Photographer, leader dies at 71

Published 12:00 am Tuesday, January 2, 2007

DEMOPOLIS &045; Photography was a hobby for James Fleming since his youth. While at Clemson University, he put his talents to use with the school’s yearbook. After college, it became something of a casual enjoyment.

Fleming’s life would take him into the armed services, through marriage, into freelancing &045; both photography and writing &045;and into automotive sales before that hobby would become the trademark of the man being mourned by family friends after his death on Saturday.

James Donald Fleming was laid to rest yesterday afternoon in the Demopolis Memorial Gardens. His legacy, however, will be found in the thousands of portraits he shot since opening Fleming Photography in 1981.

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While the Fleming home is filled with photographs of all subjects, Rob said one style was his father’s passion.

Upon news of Fleming’s death, the local message board DemopolisLive lit up with mourners expressing their condolences, many who knew Fleming from his photographing them and, later, their children.

But Fleming will be remembered for more than just the memories he captured through the lenses of his camera. Rob Fleming says his father’s greatest contribution as a civil servant can be found at the airport, a favorite spot of James Fleming that came from a passion for avionics.

James Fleming entered the Air Force upon graduation from college. He was a ground flight instructor, and during his time became keenly interested in &8220;flight, airports and airplanes,&8221; Rob Fleming said.

Decades later, as a city councilman, James Fleming was a leading advocate for improvement and expansion at the municipal airport.

James Fleming’s affinity for the heavens also led him to an interest in meteorology. Fleming helped bring about the Noah Weather Tower, located just south of the city. He was also a weather watcher for regional news stations and for DemopolisLive.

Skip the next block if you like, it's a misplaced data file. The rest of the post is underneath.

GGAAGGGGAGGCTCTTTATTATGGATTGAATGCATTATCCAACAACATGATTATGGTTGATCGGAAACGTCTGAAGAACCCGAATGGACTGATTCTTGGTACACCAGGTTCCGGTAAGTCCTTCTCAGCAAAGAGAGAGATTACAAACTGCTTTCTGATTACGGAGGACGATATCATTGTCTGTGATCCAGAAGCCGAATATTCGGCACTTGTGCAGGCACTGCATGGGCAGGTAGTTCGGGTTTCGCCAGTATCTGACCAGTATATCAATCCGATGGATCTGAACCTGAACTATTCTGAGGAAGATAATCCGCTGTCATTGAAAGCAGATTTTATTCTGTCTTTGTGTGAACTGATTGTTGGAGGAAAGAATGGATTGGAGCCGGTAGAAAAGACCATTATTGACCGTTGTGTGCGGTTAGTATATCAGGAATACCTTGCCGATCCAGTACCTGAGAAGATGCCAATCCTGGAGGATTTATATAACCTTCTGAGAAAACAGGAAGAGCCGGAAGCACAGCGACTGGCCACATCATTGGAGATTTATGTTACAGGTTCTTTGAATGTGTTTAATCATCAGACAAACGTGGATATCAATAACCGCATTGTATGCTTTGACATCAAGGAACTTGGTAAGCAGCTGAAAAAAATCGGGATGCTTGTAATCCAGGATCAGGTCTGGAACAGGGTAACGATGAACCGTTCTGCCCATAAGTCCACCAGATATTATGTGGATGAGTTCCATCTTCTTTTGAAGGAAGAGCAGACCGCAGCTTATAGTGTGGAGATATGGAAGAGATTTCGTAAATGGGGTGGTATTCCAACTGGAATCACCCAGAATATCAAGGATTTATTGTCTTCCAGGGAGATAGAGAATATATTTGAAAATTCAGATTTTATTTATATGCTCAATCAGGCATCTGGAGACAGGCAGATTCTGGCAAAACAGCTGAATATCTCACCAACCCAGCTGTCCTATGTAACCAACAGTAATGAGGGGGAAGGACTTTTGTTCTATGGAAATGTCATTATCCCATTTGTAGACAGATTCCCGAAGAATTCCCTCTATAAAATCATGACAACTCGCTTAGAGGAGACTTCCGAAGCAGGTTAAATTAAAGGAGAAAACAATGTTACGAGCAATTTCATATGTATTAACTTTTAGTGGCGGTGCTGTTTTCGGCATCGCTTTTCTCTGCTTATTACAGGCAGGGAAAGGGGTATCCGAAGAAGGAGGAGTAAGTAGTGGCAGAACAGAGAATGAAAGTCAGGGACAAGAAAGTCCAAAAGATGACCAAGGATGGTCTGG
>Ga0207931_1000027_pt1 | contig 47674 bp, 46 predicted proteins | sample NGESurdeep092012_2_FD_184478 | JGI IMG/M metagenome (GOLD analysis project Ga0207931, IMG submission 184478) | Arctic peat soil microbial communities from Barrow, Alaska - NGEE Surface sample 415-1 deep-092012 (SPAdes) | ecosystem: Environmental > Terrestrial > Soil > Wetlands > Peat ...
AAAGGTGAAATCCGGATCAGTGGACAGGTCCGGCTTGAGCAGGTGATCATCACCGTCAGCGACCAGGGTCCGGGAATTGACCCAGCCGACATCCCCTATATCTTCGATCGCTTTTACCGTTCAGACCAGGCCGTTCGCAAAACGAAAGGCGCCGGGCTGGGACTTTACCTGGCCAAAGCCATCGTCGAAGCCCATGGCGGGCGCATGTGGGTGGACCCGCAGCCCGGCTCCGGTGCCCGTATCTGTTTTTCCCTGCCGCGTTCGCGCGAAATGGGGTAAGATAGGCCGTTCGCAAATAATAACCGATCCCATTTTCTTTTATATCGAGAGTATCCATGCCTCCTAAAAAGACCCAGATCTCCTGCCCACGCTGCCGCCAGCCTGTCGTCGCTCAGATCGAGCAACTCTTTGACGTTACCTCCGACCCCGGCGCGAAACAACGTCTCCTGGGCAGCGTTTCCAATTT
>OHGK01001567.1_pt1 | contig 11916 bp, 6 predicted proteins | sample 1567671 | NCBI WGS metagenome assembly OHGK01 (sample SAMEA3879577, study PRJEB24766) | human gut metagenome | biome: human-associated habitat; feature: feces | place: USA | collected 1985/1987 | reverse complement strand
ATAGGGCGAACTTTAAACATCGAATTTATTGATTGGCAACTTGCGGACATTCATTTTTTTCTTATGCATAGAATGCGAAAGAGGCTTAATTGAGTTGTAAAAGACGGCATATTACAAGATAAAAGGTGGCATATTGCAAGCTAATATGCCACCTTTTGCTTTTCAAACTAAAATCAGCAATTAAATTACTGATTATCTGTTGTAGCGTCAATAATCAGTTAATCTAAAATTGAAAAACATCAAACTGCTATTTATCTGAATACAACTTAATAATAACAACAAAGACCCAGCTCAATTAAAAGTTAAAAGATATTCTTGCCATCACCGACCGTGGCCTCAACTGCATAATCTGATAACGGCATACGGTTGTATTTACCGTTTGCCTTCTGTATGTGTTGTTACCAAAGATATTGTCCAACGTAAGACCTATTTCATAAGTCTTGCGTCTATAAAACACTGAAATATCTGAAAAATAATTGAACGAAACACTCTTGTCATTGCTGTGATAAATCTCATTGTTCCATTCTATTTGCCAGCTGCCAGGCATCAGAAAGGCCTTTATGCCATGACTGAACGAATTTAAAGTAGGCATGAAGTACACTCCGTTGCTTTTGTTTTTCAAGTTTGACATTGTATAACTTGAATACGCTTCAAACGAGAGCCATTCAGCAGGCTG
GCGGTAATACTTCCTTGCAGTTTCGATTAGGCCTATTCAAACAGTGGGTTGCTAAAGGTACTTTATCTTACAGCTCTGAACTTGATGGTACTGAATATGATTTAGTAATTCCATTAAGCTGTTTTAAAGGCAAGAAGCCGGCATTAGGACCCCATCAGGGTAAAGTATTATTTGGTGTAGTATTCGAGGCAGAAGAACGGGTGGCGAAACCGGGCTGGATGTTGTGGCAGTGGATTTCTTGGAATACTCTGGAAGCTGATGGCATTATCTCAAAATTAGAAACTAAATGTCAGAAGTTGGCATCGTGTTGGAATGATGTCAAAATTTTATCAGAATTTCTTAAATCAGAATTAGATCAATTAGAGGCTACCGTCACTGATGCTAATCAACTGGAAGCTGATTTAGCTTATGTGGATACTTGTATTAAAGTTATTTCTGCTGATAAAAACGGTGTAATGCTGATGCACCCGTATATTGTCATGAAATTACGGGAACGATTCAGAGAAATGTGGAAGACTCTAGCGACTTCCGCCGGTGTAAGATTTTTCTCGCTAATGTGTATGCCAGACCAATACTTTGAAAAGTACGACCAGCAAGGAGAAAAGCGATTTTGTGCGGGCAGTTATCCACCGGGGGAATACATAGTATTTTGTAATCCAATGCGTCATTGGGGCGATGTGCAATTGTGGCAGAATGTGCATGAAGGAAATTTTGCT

James Fleming’s varied interests also extended to his becoming a member of the Coast Guard Auxiliary, for whom he taught classes.

A native of Pacolet, S.C., James Fleming married the former Anne Jones in 1963. Two years later, the Flemings moved to Demopolis, at which time he went to work selling cars for his father-in-law at Lloyd Jones Chevrolet.

For 18 years he put area people in new and new-to-them vehicles. For 43 years, he developed friendships and made a lasting impact on this area.

Arthur Hitt counts himself as one of James Fleming’s closest friends. The Flemings and the Hitts were regular traveling companions, whether the destination was Mobile for dinner or South Carolina for a vacation.

One of Hitt’s most memorable trips with the Flemings was to south Texas.

Hitt remembers his old friend as a decisive man.

Hitt said Ann Fleming once told him that her husband would never travel with anybody else.

James Fleming was also a member of the Demopolis Chamber of Commerce, the Demopolis Airport Committee, First United Methodist Church of Demopolis, the Professional Photographer’s Association of Alabama and of America and an honorary member of the staff of the Attorney General.

Survivors include his wife, Anne Jones Fleming of Demopolis; one daughter, Rebecca Blanchard and her husband, Keith, of Lake Mary, Fla.; one son, Rob Fleming and his wife, Beth, of Demopolis; four grandchildren, Alex Fleming of Demopolis, Alan Blanchard, Nicholas Blanchard and Jenna Blanchard, all of Lake Mary, Fla.